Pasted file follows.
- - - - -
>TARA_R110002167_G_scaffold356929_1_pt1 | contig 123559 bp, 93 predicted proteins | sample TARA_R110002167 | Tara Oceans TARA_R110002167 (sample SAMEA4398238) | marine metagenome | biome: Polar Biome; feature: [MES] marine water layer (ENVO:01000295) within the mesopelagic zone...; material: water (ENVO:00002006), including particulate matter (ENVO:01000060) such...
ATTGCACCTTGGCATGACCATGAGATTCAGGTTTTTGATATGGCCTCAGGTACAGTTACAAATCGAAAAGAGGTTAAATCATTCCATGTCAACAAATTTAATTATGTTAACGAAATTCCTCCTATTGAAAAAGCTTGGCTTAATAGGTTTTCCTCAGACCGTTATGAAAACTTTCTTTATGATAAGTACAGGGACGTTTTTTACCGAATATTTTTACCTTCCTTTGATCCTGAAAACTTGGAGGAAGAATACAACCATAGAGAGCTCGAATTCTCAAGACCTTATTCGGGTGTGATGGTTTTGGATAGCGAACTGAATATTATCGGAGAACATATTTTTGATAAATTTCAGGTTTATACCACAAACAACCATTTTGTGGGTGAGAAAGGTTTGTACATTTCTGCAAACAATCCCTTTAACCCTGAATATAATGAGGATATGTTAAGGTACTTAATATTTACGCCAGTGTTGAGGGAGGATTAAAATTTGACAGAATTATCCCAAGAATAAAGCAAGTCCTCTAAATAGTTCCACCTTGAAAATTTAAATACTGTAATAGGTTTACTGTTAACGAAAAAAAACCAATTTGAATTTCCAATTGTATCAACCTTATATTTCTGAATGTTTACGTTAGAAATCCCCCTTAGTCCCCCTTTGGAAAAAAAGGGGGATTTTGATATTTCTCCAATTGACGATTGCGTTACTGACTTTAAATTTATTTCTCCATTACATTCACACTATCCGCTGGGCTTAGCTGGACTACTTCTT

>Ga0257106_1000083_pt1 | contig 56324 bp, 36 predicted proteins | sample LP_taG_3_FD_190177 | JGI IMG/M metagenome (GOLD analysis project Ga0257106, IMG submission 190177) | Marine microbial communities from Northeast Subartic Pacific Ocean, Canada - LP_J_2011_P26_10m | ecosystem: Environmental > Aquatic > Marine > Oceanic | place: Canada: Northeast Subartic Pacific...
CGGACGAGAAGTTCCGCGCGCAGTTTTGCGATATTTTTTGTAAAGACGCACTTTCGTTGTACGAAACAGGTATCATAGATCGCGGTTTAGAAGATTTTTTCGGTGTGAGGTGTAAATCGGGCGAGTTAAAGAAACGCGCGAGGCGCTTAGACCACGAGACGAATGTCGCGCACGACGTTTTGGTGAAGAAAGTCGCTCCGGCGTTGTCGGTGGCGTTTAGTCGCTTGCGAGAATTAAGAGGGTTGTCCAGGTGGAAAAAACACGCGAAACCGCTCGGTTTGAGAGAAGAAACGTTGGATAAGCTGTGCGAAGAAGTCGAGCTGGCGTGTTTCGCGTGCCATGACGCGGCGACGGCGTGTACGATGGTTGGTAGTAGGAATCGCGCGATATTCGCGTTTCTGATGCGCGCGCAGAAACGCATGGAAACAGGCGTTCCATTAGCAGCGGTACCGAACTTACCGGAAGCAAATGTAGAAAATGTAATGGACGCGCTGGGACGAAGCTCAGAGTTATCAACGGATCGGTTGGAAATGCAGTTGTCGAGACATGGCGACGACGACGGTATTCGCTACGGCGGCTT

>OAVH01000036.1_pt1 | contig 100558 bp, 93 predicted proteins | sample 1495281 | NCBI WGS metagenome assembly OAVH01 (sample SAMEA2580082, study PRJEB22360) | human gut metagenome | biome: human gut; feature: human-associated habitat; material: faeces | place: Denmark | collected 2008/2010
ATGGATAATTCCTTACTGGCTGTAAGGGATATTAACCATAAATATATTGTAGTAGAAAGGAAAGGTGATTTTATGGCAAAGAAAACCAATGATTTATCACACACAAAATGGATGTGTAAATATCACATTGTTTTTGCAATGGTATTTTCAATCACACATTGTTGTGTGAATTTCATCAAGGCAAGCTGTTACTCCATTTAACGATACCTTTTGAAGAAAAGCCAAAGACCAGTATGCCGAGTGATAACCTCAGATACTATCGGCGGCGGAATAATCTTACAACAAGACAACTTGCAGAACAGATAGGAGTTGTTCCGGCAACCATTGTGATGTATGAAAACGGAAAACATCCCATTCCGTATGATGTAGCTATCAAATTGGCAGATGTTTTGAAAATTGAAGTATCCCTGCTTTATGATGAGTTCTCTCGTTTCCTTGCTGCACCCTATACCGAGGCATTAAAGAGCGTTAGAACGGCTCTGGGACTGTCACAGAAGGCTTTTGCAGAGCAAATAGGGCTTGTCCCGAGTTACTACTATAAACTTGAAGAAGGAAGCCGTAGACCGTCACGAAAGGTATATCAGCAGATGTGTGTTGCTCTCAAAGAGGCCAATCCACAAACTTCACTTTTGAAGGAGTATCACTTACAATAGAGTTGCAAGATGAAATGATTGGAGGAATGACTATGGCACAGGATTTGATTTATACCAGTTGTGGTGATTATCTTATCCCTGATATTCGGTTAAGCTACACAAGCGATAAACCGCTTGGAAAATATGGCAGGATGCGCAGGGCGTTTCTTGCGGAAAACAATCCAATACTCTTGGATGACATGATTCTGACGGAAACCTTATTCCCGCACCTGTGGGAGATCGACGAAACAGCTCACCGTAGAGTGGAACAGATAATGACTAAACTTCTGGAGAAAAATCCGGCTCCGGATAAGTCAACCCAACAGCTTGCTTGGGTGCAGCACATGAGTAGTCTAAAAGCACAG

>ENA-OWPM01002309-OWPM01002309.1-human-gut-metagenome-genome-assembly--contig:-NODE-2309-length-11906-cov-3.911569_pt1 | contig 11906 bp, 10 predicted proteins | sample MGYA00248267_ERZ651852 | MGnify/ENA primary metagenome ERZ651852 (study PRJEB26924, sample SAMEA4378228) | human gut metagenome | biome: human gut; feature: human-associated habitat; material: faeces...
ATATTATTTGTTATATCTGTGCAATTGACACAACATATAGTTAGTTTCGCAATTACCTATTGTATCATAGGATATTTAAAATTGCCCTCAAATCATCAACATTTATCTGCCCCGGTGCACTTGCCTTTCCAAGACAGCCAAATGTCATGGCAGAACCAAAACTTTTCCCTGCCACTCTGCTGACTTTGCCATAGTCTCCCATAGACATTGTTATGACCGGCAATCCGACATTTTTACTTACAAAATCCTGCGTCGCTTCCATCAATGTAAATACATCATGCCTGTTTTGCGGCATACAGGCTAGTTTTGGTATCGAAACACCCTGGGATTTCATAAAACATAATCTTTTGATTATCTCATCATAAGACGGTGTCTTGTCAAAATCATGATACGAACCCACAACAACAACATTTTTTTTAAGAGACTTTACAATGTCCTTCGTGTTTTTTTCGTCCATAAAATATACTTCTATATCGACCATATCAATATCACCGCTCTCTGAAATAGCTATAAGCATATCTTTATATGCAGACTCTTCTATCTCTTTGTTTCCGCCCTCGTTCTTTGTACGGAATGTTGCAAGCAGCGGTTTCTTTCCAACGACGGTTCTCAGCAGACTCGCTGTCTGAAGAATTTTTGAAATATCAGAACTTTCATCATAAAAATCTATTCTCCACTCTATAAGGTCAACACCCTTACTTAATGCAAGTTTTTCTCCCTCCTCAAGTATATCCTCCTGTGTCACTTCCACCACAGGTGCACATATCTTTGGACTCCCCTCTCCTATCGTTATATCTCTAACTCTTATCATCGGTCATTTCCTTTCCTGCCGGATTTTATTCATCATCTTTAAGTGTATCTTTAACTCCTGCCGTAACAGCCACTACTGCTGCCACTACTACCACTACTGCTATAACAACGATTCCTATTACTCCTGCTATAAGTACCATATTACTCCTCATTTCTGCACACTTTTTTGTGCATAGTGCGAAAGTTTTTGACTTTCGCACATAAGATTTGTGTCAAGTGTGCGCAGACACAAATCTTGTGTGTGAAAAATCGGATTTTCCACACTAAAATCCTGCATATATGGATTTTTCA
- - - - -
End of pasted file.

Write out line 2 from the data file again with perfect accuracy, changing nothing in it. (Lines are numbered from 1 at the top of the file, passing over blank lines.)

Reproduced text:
ATTGCACCTTGGCATGACCATGAGATTCAGGTTTTTGATATGGCCTCAGGTACAGTTACAAATCGAAAAGAGGTTAAATCATTCCATGTCAACAAATTTAATTATGTTAACGAAATTCCTCCTATTGAAAAAGCTTGGCTTAATAGGTTTTCCTCAGACCGTTATGAAAACTTTCTTTATGATAAGTACAGGGACGTTTTTTACCGAATATTTTTACCTTCCTTTGATCCTGAAAACTTGGAGGAAGAATACAACCATAGAGAGCTCGAATTCTCAAGACCTTATTCGGGTGTGATGGTTTTGGATAGCGAACTGAATATTATCGGAGAACATATTTTTGATAAATTTCAGGTTTATACCACAAACAACCATTTTGTGGGTGAGAAAGGTTTGTACATTTCTGCAAACAATCCCTTTAACCCTGAATATAATGAGGATATGTTAAGGTACTTAATATTTACGCCAGTGTTGAGGGAGGATTAAAATTTGACAGAATTATCCCAAGAATAAAGCAAGTCCTCTAAATAGTTCCACCTTGAAAATTTAAATACTGTAATAGGTTTACTGTTAACGAAAAAAAACCAATTTGAATTTCCAATTGTATCAACCTTATATTTCTGAATGTTTACGTTAGAAATCCCCCTTAGTCCCCCTTTGGAAAAAAAGGGGGATTTTGATATTTCTCCAATTGACGATTGCGTTACTGACTTTAAATTTATTTCTCCATTACATTCACACTATCCGCTGGGCTTAGCTGGACTACTTCTT